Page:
Check-Up: Worried about my growing breasts

September 03, 2018

Dear Readers,

Linette is a 58-year-old woman who is worried about the sudden increase of her bra size since her menstruation stopped three years ago. She has gained some weight generally, but her breasts have grown from wearing a 36C brassiere to 38DD. This significant increase in her bra size has cost her money, as she has had to get new dresses and tops, and all her jackets gape at the front. Her bra straps also tend to cut into her shoulders, and she is not comfortable with this new 'change of life' self!

Linette asks Check Up what measures she can take to remedy the situation. She feels hopeless and just dislikes even going to functions or events these days, as she is always aware of her suddenly 'big' chest.

As we age, the structure of our breasts change due to hormonal changes in our bodies, which occur naturally with the ageing process. Oestrogen hormone keeps the female body curvy and wrinkle-free, and our breasts high and firm. With ageing, the breasts begin to lose their firmness and may change in size, becoming thinner and wrinkled, or larger and lower placed on the chest wall. Age also brings an increased risk of cystic breast disease and breast cancer.

The decline in oestrogen with ageing makes the breasts less elastic. The breasts lose their firmness and tend to develop a more stretched and a looser appearance. Fatty tissue replaces the more youthful and dense breast tissues as the ageing process continues, and at this time it's not uncommon for a woman to change her bra size.

Most of these changes in the breast tissues are associated with menopause, although removal of ovaries for any cause (most commonly as a part of hysterectomy for removal of uterine fibroids) can trigger early menopause or change of life. A woman has transitioned through to the menopause when she has missed her menstrual cycle for more than one year.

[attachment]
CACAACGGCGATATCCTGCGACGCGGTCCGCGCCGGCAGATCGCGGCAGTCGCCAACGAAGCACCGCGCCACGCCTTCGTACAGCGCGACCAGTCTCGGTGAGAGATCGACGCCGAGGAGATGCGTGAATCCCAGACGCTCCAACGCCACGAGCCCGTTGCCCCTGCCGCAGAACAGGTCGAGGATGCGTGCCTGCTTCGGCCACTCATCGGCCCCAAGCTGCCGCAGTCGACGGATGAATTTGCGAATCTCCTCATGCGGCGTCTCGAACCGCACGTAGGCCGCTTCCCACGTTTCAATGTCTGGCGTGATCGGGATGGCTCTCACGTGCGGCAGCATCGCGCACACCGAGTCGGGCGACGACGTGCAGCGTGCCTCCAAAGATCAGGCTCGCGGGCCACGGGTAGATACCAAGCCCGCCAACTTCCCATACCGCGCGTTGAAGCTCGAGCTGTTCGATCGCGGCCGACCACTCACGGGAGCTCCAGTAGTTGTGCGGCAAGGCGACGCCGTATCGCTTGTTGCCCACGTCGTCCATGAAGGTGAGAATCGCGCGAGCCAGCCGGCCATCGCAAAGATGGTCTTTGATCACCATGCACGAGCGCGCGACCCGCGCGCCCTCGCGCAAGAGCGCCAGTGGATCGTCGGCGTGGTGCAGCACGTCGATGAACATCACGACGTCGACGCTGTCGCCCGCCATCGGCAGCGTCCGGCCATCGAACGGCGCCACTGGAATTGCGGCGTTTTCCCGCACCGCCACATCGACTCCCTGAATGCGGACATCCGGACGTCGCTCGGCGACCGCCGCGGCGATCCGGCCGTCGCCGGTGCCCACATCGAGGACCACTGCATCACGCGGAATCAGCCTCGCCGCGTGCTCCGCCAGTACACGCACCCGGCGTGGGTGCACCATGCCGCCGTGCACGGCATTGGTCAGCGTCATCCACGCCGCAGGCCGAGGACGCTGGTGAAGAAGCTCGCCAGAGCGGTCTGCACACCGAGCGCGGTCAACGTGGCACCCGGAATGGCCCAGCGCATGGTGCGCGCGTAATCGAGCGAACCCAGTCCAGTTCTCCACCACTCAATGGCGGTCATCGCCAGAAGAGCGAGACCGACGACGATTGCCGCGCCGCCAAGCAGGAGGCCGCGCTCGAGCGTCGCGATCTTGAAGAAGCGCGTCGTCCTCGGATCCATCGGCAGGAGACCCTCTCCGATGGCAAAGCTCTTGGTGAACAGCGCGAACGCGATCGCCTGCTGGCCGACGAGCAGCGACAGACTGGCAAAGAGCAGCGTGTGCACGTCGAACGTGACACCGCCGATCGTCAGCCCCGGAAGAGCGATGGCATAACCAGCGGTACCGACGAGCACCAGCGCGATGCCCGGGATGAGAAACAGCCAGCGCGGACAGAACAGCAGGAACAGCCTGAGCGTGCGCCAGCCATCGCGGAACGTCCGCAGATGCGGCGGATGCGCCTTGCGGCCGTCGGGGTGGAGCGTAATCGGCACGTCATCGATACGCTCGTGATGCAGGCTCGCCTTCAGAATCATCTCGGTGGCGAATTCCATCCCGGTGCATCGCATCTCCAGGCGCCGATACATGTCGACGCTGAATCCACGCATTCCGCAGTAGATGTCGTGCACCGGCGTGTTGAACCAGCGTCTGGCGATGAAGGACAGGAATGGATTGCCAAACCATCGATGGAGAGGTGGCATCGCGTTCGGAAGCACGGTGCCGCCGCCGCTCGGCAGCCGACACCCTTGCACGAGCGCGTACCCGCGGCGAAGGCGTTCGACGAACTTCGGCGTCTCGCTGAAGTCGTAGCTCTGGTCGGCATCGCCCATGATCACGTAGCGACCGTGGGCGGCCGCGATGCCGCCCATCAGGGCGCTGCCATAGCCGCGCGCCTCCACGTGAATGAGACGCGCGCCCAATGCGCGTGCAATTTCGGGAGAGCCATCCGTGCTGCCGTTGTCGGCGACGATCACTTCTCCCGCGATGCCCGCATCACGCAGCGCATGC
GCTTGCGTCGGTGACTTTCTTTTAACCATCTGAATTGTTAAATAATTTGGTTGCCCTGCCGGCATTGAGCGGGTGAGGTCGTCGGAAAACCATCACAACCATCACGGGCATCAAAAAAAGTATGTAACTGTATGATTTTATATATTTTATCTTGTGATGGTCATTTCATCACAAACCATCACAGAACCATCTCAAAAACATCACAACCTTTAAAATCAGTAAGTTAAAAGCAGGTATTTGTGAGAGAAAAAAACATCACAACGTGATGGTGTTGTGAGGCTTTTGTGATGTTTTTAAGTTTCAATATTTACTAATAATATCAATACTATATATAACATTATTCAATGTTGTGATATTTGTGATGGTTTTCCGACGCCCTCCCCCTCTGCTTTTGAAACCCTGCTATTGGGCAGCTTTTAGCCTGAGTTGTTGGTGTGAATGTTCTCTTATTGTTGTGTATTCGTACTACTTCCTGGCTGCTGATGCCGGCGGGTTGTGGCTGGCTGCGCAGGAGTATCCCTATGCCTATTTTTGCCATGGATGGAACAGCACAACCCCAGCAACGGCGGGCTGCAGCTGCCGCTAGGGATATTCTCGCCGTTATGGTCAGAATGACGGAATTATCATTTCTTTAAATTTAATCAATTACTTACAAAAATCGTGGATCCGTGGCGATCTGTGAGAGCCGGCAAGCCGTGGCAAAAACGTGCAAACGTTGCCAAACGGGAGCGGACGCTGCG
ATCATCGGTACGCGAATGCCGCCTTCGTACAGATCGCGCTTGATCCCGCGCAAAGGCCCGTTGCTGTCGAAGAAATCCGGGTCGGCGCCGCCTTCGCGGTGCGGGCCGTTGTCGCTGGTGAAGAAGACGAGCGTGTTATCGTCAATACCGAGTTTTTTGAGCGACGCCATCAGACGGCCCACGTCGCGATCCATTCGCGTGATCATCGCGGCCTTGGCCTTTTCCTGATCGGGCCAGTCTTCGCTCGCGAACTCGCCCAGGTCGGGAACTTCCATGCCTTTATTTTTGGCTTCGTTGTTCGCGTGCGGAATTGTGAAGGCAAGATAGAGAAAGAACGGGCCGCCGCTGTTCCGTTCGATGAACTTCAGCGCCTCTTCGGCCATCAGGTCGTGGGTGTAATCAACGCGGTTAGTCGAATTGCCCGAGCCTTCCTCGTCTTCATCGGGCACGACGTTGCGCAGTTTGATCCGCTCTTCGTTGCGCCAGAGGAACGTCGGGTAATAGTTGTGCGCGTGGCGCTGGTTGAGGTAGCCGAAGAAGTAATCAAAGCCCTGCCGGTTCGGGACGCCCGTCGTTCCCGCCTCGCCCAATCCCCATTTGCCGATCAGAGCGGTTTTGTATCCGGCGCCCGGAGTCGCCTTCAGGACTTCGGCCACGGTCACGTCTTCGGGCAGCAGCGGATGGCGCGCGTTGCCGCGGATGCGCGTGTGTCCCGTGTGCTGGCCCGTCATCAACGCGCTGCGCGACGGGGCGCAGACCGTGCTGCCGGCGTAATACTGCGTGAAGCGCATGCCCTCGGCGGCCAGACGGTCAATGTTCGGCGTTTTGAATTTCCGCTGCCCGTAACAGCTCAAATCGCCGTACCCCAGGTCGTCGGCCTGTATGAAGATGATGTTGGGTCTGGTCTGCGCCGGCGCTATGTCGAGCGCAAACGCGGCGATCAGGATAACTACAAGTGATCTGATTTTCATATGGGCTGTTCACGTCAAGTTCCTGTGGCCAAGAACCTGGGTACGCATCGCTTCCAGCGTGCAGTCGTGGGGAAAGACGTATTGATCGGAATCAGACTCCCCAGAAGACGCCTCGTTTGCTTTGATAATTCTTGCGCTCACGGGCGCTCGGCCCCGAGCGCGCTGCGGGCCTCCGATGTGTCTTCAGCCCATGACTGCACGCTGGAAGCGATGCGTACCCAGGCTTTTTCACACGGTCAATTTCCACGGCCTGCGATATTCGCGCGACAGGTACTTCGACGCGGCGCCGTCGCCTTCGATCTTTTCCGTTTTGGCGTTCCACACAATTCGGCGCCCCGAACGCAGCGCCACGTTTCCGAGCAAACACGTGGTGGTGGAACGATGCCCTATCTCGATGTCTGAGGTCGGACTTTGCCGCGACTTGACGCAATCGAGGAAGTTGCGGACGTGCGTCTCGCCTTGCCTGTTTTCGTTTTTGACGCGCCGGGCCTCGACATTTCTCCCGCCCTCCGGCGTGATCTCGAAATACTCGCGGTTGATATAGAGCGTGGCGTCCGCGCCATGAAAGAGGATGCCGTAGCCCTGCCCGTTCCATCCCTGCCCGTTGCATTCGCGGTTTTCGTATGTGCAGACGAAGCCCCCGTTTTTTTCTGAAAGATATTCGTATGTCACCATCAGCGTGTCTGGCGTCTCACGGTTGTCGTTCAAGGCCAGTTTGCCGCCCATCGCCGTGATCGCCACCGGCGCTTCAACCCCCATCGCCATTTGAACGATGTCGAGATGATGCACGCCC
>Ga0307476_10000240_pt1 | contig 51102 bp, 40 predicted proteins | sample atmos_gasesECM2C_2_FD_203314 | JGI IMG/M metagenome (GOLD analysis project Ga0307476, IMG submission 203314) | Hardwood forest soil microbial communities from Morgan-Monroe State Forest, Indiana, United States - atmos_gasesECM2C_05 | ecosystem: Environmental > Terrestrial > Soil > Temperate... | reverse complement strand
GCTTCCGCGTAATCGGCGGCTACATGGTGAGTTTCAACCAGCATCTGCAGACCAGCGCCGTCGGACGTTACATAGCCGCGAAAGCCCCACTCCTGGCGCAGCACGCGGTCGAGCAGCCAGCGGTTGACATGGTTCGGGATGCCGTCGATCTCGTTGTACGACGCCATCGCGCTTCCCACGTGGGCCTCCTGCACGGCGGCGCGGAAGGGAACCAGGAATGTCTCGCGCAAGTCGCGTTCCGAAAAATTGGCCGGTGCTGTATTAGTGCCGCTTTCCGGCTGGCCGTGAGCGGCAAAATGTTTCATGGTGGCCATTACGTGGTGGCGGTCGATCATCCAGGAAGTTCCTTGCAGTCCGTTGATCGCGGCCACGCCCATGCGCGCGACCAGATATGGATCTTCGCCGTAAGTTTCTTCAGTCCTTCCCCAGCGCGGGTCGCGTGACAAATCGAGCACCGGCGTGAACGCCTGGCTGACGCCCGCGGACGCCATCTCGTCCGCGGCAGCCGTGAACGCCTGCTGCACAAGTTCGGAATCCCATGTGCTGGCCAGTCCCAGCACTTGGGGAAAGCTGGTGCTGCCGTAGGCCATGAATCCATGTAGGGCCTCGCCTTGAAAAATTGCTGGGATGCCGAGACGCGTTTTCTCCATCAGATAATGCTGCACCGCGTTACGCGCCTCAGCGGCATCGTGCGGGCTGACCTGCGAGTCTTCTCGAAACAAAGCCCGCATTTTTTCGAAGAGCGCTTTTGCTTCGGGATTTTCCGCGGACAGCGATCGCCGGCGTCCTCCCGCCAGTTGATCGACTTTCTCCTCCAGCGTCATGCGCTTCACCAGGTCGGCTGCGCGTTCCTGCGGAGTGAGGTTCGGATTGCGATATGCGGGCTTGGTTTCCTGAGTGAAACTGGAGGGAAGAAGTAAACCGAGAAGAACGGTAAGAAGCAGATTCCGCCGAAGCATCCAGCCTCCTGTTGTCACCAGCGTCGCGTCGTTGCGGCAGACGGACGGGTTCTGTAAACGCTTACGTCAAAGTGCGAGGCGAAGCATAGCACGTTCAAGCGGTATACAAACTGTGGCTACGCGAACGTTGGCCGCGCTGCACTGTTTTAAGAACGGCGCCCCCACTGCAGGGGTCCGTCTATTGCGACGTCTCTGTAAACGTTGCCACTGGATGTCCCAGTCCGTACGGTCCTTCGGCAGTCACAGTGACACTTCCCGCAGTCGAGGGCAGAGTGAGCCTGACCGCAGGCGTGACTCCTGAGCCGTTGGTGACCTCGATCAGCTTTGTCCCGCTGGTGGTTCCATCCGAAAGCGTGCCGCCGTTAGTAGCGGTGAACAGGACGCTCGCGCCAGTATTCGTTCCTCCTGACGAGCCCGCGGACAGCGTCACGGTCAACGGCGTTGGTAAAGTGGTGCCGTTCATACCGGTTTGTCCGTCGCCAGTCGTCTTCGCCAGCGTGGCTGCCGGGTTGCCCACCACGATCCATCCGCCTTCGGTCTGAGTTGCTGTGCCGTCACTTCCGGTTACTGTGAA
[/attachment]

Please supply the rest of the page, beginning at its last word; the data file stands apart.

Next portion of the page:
With some women who tend to be slimmer, the breasts may lose some of its mass and actually become smaller. Other women gain weight generally and can also see a specific fat deposition to the breasts, causing them to enlarge.

Factors that influence the shape and size of a woman's breast include family history; age; actual volume of breast tissue before menopause; pregnancy; breastfeeding; thickness and elasticity of breast skin; and menopause.




There is no way known at this time to completely prevent the, changes to the breast and body which result from menopause. As usual, we fall back on to the practice of healthy lifestyles. Eat less and eat smaller portions. Eat healthily, showing a preference to grains, fruits, legumes and low glycaemic index carbohydrates, like sweet potatoes and pumpkin. Keep well hydrated by drinking at least six glasses a day of clean water to keep your skin plump and healthy. Exercise at least three times a week and lose excess weight slowly over time so as to prevent additional skin changes with stretch marks and breast sag. Quit smoking if you participate in this habit. Wear sunscreen over all areas of the body exposed to sunlight during the daytime, including the upper breast region, and get regular and adequate sleep.

Invest some funds in designer brassieres, contoured for larger breasts, which have comfortable shoulder straps and which will hold the breasts up high. Wear sports bras more often. Sports bras hold the breasts high up against the chest wall and also tend to make the breasts look flatter and smaller. Wear a bra even when at home to help prevent breast sag.

The alternative to these suggestions is a breast-reduction procedure, which is usually performed by a plastic surgeon. Usually, there are really beautiful outcomes, but the procedure is expensive.

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